Los Angeles Times
Saturday, July 26, 2008
WASHINGTON — Barack Obama’s electoral rival is John McCain, but Obama’s overseas trip this week has given heartburn to another Republican — President Bush.
In stop after stop across the Middle East and Europe, Obama was embraced as the man whose promise of change meant a change from Bush: on Iraq, Mideast peace, the treatment of terrorism suspects, climate change, alliance relations and more.
The tour has brought into focus how world leaders already are positioning themselves for a new American president.
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Obama’s debut appearance on the international stage was the most vivid demonstration yet that the world is moving beyond the Bush era, even while the White House works frantically in its last six months to salvage what it can of its foreign policy agenda.
The trip had to come as a jolt for administration officials, said Wayne White, a senior State Department intelligence official in Bush’s first term. “I’m sure it was a bit rattling for the administration to see someone treated with such deference,” he said.
In Baghdad, Iraqi leaders who have appeared to be intimate allies of the White House suddenly were saying they wanted the kind of rough deadline for U.S. troop withdrawal that Obama has endorsed — and Bush has repeatedly rejected.
In Jerusalem, key leaders signaled that they could accept Obama’s proposal for high-level talks with Iran, an approach that Bush labeled “appeasement” in an appearance before the Israeli parliament this spring.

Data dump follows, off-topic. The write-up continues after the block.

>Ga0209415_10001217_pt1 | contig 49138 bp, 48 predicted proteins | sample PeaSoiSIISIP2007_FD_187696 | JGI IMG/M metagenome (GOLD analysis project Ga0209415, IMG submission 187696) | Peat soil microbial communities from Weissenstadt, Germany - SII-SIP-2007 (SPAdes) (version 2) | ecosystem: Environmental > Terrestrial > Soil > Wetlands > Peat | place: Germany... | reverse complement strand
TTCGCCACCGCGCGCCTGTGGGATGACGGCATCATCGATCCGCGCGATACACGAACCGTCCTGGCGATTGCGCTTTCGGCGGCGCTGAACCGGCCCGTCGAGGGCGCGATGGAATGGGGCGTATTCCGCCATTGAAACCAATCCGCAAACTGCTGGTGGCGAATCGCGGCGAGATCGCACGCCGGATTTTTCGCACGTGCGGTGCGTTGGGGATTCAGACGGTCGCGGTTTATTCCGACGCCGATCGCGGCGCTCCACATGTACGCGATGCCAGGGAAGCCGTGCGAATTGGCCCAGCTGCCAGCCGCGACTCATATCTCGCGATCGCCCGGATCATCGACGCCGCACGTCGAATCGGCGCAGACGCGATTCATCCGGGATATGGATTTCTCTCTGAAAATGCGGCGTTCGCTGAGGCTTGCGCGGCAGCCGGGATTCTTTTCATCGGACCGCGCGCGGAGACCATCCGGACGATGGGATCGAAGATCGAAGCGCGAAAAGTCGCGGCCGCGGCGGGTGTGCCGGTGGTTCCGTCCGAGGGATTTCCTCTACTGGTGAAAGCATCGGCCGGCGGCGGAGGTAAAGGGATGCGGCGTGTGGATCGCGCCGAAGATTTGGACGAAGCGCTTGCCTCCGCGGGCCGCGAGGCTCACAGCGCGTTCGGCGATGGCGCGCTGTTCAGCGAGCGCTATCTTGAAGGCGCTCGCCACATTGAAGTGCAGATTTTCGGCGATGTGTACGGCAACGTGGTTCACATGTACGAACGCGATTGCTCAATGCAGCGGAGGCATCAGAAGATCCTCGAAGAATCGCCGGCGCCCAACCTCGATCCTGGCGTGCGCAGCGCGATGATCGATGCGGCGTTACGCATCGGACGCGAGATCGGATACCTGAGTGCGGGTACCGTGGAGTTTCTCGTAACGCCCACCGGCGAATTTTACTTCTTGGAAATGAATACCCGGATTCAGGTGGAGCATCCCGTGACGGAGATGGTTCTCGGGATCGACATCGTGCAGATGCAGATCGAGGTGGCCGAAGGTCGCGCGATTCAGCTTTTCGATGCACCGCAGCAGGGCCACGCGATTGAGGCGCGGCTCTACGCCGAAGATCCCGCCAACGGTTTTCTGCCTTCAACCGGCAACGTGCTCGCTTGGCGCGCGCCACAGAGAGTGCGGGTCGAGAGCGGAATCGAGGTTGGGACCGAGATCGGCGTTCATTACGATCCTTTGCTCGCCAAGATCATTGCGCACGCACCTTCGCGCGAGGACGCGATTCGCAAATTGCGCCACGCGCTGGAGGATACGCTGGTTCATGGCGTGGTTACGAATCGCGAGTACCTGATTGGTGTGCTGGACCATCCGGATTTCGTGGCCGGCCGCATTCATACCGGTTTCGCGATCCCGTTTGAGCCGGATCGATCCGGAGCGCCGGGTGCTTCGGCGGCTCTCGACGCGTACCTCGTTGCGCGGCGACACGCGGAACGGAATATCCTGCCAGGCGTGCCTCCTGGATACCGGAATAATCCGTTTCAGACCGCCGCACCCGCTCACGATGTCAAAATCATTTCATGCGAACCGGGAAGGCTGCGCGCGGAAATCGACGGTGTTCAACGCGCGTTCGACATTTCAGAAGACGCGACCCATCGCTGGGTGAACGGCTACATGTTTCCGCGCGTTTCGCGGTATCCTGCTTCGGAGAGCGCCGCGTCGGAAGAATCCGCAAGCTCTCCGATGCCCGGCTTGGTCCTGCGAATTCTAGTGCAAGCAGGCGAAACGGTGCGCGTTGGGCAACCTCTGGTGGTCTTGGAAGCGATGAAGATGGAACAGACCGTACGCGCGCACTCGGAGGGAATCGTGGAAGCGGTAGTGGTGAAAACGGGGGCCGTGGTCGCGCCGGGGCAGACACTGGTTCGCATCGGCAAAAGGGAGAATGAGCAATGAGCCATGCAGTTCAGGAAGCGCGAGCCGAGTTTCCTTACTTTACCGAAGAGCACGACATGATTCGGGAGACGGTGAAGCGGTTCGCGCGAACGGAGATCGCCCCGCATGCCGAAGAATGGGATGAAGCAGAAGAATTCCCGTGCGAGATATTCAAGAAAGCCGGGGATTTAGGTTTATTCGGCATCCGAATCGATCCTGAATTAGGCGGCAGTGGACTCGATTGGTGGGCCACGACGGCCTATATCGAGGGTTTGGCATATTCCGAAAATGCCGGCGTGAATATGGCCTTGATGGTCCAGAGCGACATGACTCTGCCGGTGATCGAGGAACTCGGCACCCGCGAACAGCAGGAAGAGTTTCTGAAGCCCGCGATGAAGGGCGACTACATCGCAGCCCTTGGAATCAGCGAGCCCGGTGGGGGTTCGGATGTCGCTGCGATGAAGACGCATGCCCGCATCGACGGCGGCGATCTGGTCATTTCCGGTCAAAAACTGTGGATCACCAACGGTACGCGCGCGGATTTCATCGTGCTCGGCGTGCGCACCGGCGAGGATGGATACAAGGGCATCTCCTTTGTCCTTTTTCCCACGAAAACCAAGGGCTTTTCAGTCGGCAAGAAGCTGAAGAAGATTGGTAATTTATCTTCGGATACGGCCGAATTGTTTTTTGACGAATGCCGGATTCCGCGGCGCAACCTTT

The Iraq visit brought to light frictions in the U.S.-Iraqi relationship and may have jeopardized the Bush’s administration’s chances of concluding negotiations over the U.S. military role in Iraq that the administration had hoped to wrap up by the end of the year.
Last weekend, in tense exchanges, administration officials succeeded in persuading Iraqi Prime Minister Nouri Maliki to partially take back his July 18 comment to the German magazine Der Spiegel that he favored Obama’s plan to withdraw U.S. combat troops from Iraq in 16 months. Yet when Obama arrived in Baghdad on Monday, Maliki spokesman Ali Dabbagh said that withdrawing troops by the end of 2010, only a few months beyond the timetable suggested by Obama, sounded just about right.
The comments appeared to change the debate from whether the United States should draw down in Iraq to how to deal with a different challenge, the militant threat in Afghanistan and Pakistan. That’s the discussion Obama has been urging.
Israeli leaders have been steadfastly loyal to Bush, sometimes describing him as the strongest supporter of Israel ever to inhabit the Oval Office.
This article was posted: Saturday, July 26, 2008 at 3:03 am